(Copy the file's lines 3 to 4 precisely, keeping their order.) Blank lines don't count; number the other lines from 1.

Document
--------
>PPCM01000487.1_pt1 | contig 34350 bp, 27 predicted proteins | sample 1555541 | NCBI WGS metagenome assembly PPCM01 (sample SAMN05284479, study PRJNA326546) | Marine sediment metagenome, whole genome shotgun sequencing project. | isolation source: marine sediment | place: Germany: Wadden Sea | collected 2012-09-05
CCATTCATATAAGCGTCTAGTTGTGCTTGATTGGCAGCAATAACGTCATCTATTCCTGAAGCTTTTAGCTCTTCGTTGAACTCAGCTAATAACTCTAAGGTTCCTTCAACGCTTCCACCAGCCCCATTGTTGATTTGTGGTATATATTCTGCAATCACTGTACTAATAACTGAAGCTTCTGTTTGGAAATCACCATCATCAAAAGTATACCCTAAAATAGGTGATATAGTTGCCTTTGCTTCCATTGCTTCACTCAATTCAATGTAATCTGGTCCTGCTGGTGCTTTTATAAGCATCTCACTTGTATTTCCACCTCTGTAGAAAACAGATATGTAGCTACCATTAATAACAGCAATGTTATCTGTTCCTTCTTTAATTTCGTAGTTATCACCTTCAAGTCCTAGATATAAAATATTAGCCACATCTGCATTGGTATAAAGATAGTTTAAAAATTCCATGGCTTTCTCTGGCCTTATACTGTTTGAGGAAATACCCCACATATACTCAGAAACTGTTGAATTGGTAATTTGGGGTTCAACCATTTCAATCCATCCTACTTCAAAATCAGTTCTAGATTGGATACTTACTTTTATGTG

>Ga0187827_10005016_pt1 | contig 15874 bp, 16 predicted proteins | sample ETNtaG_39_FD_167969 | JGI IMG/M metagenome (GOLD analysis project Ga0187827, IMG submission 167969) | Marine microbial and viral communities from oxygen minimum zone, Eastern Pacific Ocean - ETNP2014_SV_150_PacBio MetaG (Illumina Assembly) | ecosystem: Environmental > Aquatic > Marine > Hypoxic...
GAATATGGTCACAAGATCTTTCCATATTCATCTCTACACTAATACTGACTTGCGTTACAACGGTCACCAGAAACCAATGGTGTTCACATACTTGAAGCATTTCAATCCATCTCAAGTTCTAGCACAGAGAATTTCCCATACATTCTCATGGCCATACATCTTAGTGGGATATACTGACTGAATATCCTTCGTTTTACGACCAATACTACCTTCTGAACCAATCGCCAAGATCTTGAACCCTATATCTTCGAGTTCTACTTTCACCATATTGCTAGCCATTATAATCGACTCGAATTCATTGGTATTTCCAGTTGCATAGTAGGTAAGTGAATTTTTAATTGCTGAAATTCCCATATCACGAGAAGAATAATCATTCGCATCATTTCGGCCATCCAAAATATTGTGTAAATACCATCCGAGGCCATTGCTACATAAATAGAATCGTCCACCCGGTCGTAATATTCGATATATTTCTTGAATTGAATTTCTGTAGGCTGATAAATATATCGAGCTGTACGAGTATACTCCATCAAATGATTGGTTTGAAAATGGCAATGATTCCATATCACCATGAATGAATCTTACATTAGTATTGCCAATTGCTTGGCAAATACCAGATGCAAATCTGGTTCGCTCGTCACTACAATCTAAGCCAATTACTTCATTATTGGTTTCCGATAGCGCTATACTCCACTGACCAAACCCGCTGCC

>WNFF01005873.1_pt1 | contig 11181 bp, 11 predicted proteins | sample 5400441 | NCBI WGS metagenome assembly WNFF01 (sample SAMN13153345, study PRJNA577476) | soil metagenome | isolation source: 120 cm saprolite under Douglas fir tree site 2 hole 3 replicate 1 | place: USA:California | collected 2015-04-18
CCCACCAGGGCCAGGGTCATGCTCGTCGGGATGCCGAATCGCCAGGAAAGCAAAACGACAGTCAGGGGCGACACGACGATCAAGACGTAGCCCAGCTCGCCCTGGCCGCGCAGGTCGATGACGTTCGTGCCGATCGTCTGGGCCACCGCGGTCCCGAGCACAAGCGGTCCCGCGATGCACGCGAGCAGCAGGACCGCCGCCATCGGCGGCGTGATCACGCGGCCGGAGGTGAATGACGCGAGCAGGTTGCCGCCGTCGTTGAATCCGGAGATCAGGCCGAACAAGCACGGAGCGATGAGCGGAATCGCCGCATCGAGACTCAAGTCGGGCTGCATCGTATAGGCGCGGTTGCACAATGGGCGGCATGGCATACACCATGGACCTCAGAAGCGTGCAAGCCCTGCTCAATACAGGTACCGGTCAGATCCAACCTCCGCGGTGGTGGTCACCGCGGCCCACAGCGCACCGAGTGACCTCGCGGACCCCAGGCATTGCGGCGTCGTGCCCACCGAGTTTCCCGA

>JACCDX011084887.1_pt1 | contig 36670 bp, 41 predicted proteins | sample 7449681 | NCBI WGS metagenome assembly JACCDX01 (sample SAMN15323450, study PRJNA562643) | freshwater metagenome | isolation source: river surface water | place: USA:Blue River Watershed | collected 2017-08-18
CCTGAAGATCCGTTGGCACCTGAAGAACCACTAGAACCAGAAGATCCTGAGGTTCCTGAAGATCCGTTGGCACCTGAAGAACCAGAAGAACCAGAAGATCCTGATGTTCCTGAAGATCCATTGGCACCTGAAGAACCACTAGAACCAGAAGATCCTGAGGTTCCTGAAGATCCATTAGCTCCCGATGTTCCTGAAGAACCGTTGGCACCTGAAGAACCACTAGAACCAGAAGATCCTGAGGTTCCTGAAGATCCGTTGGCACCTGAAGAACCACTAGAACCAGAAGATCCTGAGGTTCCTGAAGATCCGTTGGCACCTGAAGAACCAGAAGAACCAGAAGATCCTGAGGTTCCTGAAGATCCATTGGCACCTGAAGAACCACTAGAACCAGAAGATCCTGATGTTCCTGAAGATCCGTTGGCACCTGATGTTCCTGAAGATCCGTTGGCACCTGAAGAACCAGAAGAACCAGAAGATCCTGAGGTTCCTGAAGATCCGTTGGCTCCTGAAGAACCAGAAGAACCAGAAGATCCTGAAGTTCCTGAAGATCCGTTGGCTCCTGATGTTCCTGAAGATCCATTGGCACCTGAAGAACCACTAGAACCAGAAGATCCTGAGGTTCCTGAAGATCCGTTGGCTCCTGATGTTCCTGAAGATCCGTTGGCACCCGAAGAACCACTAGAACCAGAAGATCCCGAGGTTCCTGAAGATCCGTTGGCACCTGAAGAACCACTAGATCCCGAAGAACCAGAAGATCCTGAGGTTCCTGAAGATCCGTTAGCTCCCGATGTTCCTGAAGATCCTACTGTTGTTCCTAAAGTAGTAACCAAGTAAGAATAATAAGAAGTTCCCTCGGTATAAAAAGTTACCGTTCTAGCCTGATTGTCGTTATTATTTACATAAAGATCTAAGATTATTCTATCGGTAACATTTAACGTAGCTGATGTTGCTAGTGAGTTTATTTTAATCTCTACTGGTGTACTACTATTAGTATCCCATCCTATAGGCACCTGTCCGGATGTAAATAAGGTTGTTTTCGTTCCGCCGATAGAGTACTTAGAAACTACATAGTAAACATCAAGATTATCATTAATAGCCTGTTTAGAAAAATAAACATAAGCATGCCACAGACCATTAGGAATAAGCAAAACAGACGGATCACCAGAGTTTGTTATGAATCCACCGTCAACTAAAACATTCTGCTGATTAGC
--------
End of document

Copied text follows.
>Ga0187827_10005016_pt1 | contig 15874 bp, 16 predicted proteins | sample ETNtaG_39_FD_167969 | JGI IMG/M metagenome (GOLD analysis project Ga0187827, IMG submission 167969) | Marine microbial and viral communities from oxygen minimum zone, Eastern Pacific Ocean - ETNP2014_SV_150_PacBio MetaG (Illumina Assembly) | ecosystem: Environmental > Aquatic > Marine > Hypoxic...
GAATATGGTCACAAGATCTTTCCATATTCATCTCTACACTAATACTGACTTGCGTTACAACGGTCACCAGAAACCAATGGTGTTCACATACTTGAAGCATTTCAATCCATCTCAAGTTCTAGCACAGAGAATTTCCCATACATTCTCATGGCCATACATCTTAGTGGGATATACTGACTGAATATCCTTCGTTTTACGACCAATACTACCTTCTGAACCAATCGCCAAGATCTTGAACCCTATATCTTCGAGTTCTACTTTCACCATATTGCTAGCCATTATAATCGACTCGAATTCATTGGTATTTCCAGTTGCATAGTAGGTAAGTGAATTTTTAATTGCTGAAATTCCCATATCACGAGAAGAATAATCATTCGCATCATTTCGGCCATCCAAAATATTGTGTAAATACCATCCGAGGCCATTGCTACATAAATAGAATCGTCCACCCGGTCGTAATATTCGATATATTTCTTGAATTGAATTTCTGTAGGCTGATAAATATATCGAGCTGTACGAGTATACTCCATCAAATGATTGGTTTGAAAATGGCAATGATTCCATATCACCATGAATGAATCTTACATTAGTATTGCCAATTGCTTGGCAAATACCAGATGCAAATCTGGTTCGCTCGTCACTACAATCTAAGCCAATTACTTCATTATTGGTTTCCGATAGCGCTATACTCCACTGACCAAACCCGCTGCC